Antizymotics, (αντι, against, ζυμωσις, fermentation),—are agents which arrest all fermentative processes, not only those due to the action of Organic Ferments, (diastase, pepsin, ptyalin, etc), but also those depending on Organized Ferments, (the yeast-plant, bacteria, cocci, etc.). They may be divided into two groups, viz.:—
- Antiseptics, (αντι, against, σηπτικος, putrefaction),—are those which retard or prevent septic decomposition, by destroying the bacilli which produce it, or by arresting their development. The principal Antiseptics are—Potassio-Mercuric Iodide, Mercuric Chloride, Iodide and Oxide, Mercurous Chloride, Hydrogen Dioxide, Potassium Permanganate, Hydronaphtol, Sulphurous Acid, Sulphites and Hyposulphites, Salicin, Quinine, Thymol, Carbolic Acid, Creosote, Alcohol, Eucalyptol, Borax, Chlorine, Chlorides and Chlorates.
- Disinfectants,—are those which destroy the germs of infectious diseases. They act in several different modes;—some are Oxidizants, as Lime, Chlorine, Iodine, Bromine, Heat 230° -250° F., etc.; others are Desulphurants, as Ferrous Sulphate, Lime, etc.; and others are Absorbents, as Charcoal, Dry Earth, etc. Many members of this group have the additional property of destroying foul smells, and are called Deodorants, such being Ozone, Earths, Lime, Charcoal, Ferrous Sulphate, Chlorine and Sulphurous Acid Gases, etc.
Fermentation is a general name for certain processes of decomposition, during which certain carbon compounds called Ferments act upon other carbon compounds, as on their food,—splitting these latter up, setting free their elementary constituents, and thereby leading to the formation of still other carbon compounds, by the rearrangement of the freed molecules. These processes are of two kinds, viz.:—
- Those in which water is taken up, (hydration),—chiefly carried on by enzymes.
- Those in which O is transferred from the H to the C association, as in lactic and alcoholic fermentation, and the putrefactive processes,—and are chiefly carried on by the agency of organized ferments.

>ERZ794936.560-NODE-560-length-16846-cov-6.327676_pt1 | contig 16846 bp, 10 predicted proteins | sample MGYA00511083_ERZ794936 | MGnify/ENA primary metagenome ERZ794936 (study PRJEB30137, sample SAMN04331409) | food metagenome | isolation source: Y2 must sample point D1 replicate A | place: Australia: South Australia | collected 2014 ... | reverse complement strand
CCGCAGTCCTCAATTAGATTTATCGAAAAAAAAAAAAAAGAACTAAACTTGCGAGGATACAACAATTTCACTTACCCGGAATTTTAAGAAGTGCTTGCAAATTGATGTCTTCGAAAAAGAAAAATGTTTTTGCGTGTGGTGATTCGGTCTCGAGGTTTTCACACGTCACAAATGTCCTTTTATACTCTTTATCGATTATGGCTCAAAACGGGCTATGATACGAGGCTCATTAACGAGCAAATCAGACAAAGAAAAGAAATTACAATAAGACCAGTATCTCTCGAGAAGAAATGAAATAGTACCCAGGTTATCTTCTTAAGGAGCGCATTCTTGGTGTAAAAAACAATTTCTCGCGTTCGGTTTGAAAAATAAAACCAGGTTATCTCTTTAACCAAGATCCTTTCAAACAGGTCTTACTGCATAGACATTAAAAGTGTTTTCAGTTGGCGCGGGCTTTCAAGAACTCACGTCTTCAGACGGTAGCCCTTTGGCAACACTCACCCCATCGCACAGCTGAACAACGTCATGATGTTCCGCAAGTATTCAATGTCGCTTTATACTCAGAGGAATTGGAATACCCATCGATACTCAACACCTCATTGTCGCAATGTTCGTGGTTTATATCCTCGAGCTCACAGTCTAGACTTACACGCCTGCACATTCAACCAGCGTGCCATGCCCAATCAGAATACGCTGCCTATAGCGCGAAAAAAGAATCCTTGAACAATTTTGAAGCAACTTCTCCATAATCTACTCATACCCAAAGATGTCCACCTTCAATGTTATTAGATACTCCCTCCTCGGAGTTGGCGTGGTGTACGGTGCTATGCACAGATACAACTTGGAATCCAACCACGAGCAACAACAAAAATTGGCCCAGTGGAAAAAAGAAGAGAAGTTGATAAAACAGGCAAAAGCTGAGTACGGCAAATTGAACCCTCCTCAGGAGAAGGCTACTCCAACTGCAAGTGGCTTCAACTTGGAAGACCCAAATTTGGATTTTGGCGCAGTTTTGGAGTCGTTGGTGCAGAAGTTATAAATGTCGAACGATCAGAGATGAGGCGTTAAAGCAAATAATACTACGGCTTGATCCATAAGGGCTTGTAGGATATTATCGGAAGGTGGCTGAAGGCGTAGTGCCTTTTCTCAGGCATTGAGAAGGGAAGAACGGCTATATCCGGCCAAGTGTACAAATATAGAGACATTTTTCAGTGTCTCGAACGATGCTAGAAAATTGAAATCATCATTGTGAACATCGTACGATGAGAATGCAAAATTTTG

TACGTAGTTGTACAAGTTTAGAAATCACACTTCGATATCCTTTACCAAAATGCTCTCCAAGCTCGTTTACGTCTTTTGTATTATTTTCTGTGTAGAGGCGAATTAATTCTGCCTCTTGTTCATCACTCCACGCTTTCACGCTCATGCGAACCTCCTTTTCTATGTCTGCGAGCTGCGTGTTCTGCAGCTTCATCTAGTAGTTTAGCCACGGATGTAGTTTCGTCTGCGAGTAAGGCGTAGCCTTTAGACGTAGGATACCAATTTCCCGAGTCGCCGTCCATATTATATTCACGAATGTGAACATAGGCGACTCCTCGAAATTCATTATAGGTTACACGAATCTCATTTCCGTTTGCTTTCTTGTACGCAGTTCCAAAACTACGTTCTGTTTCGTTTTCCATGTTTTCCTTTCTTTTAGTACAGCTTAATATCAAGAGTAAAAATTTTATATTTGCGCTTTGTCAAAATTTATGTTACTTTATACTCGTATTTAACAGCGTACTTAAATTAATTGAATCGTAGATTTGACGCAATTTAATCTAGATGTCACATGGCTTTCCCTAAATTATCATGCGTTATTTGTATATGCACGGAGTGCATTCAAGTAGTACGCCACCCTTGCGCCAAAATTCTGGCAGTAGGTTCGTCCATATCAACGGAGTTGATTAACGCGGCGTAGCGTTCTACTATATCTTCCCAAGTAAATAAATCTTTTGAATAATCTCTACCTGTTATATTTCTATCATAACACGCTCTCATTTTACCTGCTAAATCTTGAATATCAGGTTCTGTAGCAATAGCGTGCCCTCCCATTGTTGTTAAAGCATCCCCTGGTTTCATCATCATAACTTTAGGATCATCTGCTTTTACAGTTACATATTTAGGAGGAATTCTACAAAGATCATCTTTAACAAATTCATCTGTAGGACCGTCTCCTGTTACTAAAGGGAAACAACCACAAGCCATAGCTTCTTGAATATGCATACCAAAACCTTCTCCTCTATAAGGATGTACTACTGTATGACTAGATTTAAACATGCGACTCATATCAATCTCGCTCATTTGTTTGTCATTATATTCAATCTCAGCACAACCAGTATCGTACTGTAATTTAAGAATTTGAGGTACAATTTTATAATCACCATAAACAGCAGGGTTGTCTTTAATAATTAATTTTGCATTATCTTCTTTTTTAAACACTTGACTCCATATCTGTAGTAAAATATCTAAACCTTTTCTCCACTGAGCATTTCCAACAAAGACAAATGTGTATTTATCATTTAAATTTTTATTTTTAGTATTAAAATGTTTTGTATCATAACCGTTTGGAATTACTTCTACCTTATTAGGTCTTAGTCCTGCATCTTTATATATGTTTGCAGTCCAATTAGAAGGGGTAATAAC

The Ferments producing these fermentative changes are also carbon compounds and are divisible into two groups, viz.:—
- Enzymes, or Organic Ferments,—have into definite structures, and are unorganized, i. e. not living,—as Diastase, Ptyalin, Pepsin, etc.
- Organized Ferments,—are minute, living organisms, as the moulds, yeast-plant, bacteria, and other members of the Protophytes, the lowermost class of plants, which, in the course of their life history, split up the carbon compounds in which they live, appropriating some part of their elements.
Antizymotic Drugs are drugs which arrest or inhibit these fermentative processes, either by destroying or by rendering inactive the causative ferments.
Parasiticides, (παρασιτος, a parasite, caedo, I kill),—destroy the various animal and vegetable, organisms which live upon the human body. They are generally employed in the form of lotions, ointments or oleates, and include the following articles, viz.—Sulphur, Sulphites, Sulphurons Acid, Iodine, Sulphur Iodide, Mercury and its Chlorides, Nitrate, Oxide, and Ammoniated Mercury, Carbolic Acid, Storax, Petroleum, Staphisagria, Balsam of Peru, etc.
A Compend of Materia Medica, Therapeutics, and Prescription Writing, 1902, by Sam'l O. L. Potter, M.D., M.R.C.P.L.